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Thursday, September 29, 2011

Hop Varieties Cheat Sheet

Fresh hop season is upon us again, and sadly, the good folks in Hood River have scheduled the premier festival this Sunday--when I'll be returning from the GABF. But in the very likely case you won't be in Denver, you should shoot down the Gorge. (Full details here.)

As a public service, I'm reprinting my hops varieties chart for you to consult during the Fest. No real research has been done into the flavor and aroma these hops contribute when wet, or how their constituents (oils and acids) vary when wet ... or really much of anything. But we can at least compare the wet versions to the dry versions, and so here are the details on standard hops.

  • History. Amarillo was discovered growing on Virgil Gamache Farms as a wild hop cross.
  • Flavor/Aroma. Described as a “Super Cascade” with pronounced citrus (orange) and tropical fruit character. High in beta acids and a good aroma hop. (alpha acid: 8-11% / beta acid: 6-7%. Total oils 1.5-1.9 ml.)
  • History. A super-high alpha hop with principally Zeus and Nugget parentage released by SS Steiner in 2006.
  • Flavor/Aroma. Not much available on this new hop, which is described in generic terms as "fruity" and "floral." (alpha acid: 14-17%% / beta acid: 3-5%. Total oils 1.6 - 2.4 ml.)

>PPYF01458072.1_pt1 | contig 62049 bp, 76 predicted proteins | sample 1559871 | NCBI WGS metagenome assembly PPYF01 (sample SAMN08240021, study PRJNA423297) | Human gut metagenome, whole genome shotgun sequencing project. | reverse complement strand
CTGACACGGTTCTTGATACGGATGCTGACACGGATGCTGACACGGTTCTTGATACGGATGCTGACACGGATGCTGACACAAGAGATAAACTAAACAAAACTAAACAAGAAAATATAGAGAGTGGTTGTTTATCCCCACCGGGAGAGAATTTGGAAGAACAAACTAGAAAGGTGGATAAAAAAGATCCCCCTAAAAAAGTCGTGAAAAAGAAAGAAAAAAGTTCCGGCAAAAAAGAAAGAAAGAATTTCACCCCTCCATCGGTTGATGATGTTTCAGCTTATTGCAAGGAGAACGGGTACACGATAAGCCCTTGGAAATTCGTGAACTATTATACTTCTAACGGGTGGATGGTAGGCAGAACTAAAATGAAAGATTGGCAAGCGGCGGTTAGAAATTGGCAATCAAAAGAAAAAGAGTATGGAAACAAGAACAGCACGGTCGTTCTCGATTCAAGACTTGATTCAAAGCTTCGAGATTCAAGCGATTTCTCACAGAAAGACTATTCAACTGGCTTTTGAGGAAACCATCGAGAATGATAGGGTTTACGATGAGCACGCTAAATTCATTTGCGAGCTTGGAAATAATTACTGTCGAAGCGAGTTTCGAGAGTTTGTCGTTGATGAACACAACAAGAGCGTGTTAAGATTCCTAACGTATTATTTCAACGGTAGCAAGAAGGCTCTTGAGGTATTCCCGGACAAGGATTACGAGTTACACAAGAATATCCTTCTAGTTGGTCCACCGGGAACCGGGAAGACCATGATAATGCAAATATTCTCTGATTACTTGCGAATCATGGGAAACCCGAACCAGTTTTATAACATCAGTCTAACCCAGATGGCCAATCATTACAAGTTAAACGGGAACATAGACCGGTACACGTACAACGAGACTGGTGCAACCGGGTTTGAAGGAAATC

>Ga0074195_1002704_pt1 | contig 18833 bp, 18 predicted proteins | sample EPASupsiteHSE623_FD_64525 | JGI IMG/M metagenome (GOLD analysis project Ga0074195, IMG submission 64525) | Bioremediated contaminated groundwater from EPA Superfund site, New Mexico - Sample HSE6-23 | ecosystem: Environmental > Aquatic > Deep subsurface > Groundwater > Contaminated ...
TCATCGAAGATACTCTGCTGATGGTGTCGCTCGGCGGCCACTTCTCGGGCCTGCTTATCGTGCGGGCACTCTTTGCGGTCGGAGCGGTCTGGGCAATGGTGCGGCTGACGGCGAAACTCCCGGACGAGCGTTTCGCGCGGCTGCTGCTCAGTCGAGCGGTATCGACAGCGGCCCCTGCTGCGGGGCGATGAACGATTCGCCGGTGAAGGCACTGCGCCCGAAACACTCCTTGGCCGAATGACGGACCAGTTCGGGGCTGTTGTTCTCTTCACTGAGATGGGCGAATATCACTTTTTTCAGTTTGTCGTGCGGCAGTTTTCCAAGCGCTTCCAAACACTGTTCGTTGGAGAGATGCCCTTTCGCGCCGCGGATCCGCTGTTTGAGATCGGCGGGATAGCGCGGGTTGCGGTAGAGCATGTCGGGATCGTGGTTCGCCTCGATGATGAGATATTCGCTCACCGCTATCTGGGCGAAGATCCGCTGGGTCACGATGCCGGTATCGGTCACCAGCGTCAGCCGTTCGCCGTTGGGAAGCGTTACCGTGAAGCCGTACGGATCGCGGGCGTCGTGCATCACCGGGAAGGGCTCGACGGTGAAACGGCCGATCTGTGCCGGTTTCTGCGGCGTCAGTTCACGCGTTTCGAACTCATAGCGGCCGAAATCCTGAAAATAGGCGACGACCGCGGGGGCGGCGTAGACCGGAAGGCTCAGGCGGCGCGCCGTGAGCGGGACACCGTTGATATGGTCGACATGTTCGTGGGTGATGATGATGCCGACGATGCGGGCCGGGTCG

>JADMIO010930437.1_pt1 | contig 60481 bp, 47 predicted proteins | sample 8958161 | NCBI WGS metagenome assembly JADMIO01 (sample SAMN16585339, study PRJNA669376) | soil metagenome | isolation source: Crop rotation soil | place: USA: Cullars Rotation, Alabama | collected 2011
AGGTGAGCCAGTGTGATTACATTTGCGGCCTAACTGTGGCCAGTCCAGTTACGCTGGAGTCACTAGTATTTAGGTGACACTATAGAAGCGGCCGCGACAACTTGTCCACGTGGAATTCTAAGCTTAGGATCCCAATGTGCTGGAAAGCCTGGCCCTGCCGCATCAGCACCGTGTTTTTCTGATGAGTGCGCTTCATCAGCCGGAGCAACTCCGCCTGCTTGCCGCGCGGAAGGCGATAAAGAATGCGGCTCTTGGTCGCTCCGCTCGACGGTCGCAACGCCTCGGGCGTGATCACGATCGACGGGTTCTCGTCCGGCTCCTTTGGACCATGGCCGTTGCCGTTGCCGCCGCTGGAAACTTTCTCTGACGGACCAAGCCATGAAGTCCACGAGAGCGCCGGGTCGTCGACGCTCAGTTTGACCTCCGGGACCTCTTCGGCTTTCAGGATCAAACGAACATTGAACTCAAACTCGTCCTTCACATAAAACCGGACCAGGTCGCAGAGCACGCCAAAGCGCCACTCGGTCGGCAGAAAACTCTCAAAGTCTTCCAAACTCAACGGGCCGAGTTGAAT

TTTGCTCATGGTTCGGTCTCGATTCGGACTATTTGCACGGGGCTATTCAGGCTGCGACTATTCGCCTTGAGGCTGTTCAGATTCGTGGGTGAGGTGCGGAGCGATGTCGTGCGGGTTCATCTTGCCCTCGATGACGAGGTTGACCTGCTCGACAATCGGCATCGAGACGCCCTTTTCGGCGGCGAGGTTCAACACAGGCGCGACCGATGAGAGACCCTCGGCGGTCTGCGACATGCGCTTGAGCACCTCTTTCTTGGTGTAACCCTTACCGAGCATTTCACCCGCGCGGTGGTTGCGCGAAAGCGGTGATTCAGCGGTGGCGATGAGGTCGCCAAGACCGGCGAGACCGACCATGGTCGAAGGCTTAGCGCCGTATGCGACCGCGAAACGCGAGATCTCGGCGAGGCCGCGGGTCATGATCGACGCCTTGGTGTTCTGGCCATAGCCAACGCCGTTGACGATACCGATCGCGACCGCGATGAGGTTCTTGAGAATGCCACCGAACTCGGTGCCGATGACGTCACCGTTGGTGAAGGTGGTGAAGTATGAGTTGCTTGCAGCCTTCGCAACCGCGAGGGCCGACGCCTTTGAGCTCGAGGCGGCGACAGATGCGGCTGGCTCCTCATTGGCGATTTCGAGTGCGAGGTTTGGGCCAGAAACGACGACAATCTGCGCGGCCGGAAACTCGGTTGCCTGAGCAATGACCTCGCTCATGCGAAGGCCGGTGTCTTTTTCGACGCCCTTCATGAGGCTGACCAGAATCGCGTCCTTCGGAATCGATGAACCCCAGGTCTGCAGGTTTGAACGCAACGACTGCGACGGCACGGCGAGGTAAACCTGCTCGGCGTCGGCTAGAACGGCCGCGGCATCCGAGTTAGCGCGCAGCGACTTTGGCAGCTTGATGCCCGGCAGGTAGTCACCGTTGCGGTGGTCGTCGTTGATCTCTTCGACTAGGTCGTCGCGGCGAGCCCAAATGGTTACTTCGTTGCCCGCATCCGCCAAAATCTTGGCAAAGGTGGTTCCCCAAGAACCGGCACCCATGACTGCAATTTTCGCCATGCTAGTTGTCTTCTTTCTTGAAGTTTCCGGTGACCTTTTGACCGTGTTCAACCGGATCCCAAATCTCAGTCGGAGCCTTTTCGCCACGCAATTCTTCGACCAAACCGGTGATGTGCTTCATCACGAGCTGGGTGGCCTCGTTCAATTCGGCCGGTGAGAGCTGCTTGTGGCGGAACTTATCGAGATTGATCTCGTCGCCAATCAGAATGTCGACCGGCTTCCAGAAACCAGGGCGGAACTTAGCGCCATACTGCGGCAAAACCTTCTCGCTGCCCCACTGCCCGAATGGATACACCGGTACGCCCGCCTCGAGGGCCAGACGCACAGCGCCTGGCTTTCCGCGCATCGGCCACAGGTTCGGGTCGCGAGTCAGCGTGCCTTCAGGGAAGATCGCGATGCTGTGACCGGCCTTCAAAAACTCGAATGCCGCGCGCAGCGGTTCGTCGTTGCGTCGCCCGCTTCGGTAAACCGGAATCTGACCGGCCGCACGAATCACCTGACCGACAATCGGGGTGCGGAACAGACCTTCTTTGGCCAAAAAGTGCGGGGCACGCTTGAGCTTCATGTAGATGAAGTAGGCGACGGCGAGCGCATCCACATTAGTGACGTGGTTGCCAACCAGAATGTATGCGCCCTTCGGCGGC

Brewer’s Gold
  • History. A British bittering hop developed in 1919. Both Brewer's Gold and Bullion are seedlings found wild in Manitoba. It's an English/wild Canadian cross. Many modern high alpha hops were developed from Brewer's Gold.
  • Flavor/Aroma. It has a resiny, spicy aroma/flavor with hints of black currant and a pungent English character. (alpha acid: 8-10% / beta acid: 3.5-4.5%. Total oils 1.6-1.9 ml.)

  • History. The first commercial hop from the USDA-ARS breeding program, it was bred in 1956 but not released for cultivation until 1972. It was obtained by crossing an English Fuggle with a male plant, which originated from the Russian variety Serebrianka with a Fuggle male plant.
  • Flavor/Aroma. The most-used Northwest hop, with a lovely mild citrus and floral quality. (alpha acid: 4.5-7% / beta acid: 4.5-7%. Total oils 0.6-0.9 ml.)

  • History. Centennial is an aroma-type cultivar, bred in 1974 and released in 1990. The genetic composition is 3/4 Brewers Gold, 3/32 Fuggle, 1/16 East Kent Golding, 1/32 Bavarian and 1/16 unknown. Akin to a high-alpha Cascade.
  • Flavor/Aroma. One of the classic "C" hops, along with Cascade, Chinook, and Columbus. Character is not as citrusy and fruity as Cascade; considered to have medium intensity. Some even use it for aroma as well as bittering. Clean Bitterness with floral notes. (alpha acid: 9.5-11.5% / beta acid: 3.5-4.5%. Total oils 1.5-2.5 ml.)